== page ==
Bamboo Species of Peru
8 genera, 36 species, 1 subspecies
Bamboo resources in Peru are abundant and could represent a large potential supply. Some efforts have been made by the government to develop bamboo resources, especially in the Amazon region.
Some data exist regarding the extent of bamboo area in this region. It is known, for example, that the Ucayali river basin (between the Tambo and Urubamba), has an area of 400,000 ha covered with Guadua. However, there is no data on the area of each species or genera at the national or regional level.
Peru could be one of the richest Andean countries in terms of bamboo diversity but more fieldwork and taxonomic research need to be done. At present, Peru is known to have 8 genera and 36 species, with the richest bamboo diversity being in the departments of Pasco and Cuzco, and with the largest bamboo area in Madre de Dios and Amazonas.
|Arthrostylidium simpliciusculum||4-10 mm||10-12 m|
|Aulonemia haenkii||1.5-2 m|
|Aulonemia hirtula||50 mm||10 m|
|Aulonemia humillima||0.5-0.7 m|
|Aulonemia parviflora||3-5 m|
|Aulonemia queko||20-30 mm||8-15 m|
|Chusquea aspera||10-15 m|
|Chusquea barbata||2 mm|
|Chusquea delicatula||4 mm||3 m|
|Chusquea depauperata||5 mm||1.3 m|
|Chusquea dombeyana||5 mm||3 m|
|Chusquea exasperata||13-25 mm||10-12 m|
|Chusquea neurophylla||4 mm||1 m|
|Chusquea peruviana||10 mm|
|Chusquea scandens||10-25 mm||2-6 m|
|Chusquea smithii||2 mm||1 m|
|Chusquea tessellata||10 mm||3 m|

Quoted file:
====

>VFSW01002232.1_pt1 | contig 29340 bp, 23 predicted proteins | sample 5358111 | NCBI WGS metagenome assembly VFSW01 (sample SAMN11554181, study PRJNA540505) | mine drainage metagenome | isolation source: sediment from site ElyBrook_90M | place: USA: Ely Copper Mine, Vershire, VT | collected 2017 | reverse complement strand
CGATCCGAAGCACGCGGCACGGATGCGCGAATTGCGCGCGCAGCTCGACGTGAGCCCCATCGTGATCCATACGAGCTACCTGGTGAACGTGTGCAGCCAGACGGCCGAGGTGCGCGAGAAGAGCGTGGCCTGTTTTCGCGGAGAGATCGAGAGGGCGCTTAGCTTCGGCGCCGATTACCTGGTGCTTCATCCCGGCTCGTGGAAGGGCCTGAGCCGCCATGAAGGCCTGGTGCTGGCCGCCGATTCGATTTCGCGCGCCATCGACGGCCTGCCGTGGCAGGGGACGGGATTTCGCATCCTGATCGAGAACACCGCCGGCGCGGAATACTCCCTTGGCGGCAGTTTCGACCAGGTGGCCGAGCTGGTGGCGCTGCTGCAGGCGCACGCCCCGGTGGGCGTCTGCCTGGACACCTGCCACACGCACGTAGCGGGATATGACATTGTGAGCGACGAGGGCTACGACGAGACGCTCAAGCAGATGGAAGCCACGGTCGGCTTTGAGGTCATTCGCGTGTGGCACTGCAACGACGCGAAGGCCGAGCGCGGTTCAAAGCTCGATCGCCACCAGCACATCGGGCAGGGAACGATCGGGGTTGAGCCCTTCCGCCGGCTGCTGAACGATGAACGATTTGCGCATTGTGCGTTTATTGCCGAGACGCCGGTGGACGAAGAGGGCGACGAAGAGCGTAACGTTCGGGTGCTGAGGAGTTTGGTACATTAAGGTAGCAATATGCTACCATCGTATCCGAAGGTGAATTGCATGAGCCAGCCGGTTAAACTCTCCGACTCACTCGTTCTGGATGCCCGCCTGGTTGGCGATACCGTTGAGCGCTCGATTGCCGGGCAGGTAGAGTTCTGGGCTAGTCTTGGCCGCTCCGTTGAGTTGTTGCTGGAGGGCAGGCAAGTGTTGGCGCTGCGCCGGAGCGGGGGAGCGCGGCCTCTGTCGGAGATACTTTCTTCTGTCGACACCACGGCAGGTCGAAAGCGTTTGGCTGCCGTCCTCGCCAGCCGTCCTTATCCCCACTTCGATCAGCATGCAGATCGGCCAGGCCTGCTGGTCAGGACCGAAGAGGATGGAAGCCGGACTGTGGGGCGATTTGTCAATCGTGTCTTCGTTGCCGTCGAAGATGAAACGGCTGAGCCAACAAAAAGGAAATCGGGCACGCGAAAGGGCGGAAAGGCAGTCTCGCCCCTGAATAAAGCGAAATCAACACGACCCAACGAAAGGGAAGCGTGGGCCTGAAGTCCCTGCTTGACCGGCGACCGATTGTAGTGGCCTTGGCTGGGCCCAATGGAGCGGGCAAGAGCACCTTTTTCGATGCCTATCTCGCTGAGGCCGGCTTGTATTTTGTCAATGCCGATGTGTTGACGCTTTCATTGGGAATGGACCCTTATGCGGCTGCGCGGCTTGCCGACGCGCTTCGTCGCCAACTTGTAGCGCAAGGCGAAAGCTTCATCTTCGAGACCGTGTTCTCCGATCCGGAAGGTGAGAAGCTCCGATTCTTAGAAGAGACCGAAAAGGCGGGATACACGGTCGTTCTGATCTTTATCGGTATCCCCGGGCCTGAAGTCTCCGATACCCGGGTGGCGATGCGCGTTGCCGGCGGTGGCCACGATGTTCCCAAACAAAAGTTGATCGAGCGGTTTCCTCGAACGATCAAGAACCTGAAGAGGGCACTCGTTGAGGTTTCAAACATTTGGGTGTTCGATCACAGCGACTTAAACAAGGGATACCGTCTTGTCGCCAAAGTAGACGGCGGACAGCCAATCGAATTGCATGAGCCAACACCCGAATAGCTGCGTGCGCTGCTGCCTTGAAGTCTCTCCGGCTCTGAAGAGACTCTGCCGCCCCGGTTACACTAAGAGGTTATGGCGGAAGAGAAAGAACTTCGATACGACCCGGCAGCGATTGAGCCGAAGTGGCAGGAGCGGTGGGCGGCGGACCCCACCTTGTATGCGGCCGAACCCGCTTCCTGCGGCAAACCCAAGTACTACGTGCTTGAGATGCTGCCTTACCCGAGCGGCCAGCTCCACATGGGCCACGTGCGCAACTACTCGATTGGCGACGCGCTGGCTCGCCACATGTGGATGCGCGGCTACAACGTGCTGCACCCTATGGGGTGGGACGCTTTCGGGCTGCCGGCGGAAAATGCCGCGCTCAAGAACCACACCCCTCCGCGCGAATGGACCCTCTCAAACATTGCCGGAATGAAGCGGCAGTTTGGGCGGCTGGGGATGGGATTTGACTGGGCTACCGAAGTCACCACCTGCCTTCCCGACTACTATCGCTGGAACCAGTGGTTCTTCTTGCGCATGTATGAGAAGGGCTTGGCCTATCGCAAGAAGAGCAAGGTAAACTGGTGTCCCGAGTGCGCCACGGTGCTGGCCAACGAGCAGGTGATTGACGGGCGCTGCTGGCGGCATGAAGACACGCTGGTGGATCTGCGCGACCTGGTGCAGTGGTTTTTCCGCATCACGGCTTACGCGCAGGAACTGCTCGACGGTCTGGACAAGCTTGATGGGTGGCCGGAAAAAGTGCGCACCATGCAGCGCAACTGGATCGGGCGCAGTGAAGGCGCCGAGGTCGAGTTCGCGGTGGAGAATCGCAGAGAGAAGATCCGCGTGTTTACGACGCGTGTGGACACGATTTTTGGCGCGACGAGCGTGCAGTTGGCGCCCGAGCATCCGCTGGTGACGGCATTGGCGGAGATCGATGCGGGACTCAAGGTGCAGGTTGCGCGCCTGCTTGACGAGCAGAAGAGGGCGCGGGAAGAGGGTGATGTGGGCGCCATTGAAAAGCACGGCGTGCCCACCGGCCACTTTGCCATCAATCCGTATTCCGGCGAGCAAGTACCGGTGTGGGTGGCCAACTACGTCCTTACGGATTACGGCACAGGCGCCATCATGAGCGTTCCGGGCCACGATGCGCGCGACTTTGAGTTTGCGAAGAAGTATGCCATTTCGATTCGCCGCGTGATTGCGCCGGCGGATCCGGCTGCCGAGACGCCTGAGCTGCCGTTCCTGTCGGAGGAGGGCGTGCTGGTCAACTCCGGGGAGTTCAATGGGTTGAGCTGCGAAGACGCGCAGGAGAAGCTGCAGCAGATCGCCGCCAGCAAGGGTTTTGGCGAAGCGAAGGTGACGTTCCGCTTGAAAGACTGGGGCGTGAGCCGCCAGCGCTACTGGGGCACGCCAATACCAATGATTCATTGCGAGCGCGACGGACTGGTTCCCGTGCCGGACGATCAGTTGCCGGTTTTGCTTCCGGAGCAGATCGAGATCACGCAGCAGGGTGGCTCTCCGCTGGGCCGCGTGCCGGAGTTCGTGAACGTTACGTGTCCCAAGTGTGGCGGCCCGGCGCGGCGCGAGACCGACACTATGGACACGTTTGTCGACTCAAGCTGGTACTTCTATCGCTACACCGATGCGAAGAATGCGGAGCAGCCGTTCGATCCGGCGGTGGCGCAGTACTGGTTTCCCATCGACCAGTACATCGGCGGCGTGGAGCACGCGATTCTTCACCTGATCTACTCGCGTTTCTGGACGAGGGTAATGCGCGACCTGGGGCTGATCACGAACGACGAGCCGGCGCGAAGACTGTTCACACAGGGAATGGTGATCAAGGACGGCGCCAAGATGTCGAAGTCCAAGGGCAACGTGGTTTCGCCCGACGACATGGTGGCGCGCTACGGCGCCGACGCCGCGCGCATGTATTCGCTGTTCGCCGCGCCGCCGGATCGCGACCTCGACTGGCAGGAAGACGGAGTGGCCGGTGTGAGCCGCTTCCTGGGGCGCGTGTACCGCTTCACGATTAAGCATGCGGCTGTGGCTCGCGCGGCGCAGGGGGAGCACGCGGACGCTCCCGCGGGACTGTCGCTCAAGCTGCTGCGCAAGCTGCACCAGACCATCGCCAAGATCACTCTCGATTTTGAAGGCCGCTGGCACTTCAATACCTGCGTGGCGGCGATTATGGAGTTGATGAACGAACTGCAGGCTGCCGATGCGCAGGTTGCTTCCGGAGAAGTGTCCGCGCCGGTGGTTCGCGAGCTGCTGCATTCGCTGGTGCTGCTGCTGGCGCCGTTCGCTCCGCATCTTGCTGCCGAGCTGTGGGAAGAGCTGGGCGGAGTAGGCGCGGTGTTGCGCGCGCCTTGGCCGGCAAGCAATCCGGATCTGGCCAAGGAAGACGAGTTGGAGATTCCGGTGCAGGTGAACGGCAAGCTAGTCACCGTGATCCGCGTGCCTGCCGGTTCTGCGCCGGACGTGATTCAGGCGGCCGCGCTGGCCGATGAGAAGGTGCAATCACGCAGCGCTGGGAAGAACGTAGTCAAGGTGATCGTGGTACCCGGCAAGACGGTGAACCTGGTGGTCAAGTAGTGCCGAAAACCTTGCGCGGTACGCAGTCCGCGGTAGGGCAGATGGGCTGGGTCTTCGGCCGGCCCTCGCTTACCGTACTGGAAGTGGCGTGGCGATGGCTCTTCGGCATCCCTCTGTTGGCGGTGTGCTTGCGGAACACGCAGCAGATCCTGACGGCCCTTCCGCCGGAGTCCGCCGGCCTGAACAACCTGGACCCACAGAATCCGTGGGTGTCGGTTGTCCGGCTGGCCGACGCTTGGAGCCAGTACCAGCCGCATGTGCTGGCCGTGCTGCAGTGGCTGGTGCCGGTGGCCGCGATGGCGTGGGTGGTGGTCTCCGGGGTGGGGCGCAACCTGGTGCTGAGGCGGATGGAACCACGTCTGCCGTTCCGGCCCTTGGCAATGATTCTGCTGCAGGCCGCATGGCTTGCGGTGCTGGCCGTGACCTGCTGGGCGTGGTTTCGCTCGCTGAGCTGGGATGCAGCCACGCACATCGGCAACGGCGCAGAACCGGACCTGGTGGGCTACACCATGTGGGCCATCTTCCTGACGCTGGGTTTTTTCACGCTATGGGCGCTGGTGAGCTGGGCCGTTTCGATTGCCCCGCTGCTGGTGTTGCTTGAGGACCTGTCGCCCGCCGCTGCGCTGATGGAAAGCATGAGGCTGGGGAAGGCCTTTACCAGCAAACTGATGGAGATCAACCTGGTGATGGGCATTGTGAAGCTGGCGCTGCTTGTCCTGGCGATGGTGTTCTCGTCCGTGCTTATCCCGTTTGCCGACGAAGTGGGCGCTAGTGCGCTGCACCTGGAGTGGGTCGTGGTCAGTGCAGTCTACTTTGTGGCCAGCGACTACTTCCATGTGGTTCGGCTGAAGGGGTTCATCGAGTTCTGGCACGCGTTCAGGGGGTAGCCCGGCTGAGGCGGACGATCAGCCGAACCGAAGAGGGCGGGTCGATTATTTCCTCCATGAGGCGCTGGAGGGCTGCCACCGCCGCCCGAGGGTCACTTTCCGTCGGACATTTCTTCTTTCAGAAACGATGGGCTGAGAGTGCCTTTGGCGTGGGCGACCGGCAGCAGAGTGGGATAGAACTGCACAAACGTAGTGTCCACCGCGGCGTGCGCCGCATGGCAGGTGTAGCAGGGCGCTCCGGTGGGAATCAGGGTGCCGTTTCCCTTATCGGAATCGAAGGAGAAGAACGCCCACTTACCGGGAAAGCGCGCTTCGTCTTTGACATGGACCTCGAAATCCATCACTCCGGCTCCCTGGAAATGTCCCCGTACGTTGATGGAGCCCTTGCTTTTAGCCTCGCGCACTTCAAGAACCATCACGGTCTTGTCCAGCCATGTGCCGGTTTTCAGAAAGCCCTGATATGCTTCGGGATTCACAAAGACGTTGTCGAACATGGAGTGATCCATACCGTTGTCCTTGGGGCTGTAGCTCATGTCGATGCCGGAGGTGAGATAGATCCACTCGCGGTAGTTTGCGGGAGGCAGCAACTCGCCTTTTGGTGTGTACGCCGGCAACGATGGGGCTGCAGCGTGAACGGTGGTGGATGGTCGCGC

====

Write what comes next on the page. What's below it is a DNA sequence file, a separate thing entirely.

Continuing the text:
|Guadua glomerata||10-45 mm||8-12 m|
|Guadua sarcocarpa ssp. purpuracea|
|Guadua sarcocarpa ssp. sarcocarpa|
|Guadua superba||100-150 mm||20 m|
|Guadua weberbaueri||40-120 mm||8-20 m|
|Neurolepis fimbriligulata ssp. peruviana|
|Neurolepis weberbaueri||4 m|
|Rhipidocladum harmonicum||20-60 mm||10-20 m|
|Rhipidocladum racemiflorum||5-10 mm||10-15 m|
Guadua weberbaueri and Guadua sarcocarpa are widespread in the lowland Amazonian region of Peru (departments of Amazonas, Cuzco, Huanuco, Junin, Loreto, Madre de Dios, Pasco and San Martin), covering more than 500,000 ha at elevation of 100 to 1,500m in sites of mature and successional forest on alluvial soil along rivers. They are locally known by different names such as "paca", "ipa", "Kapiro", "Mame", "Marona" or "chig kan". These two species are notorious for their well-developed thorns, present on both culms and branches, and for forming dense curtains extremely difficult to penetrate.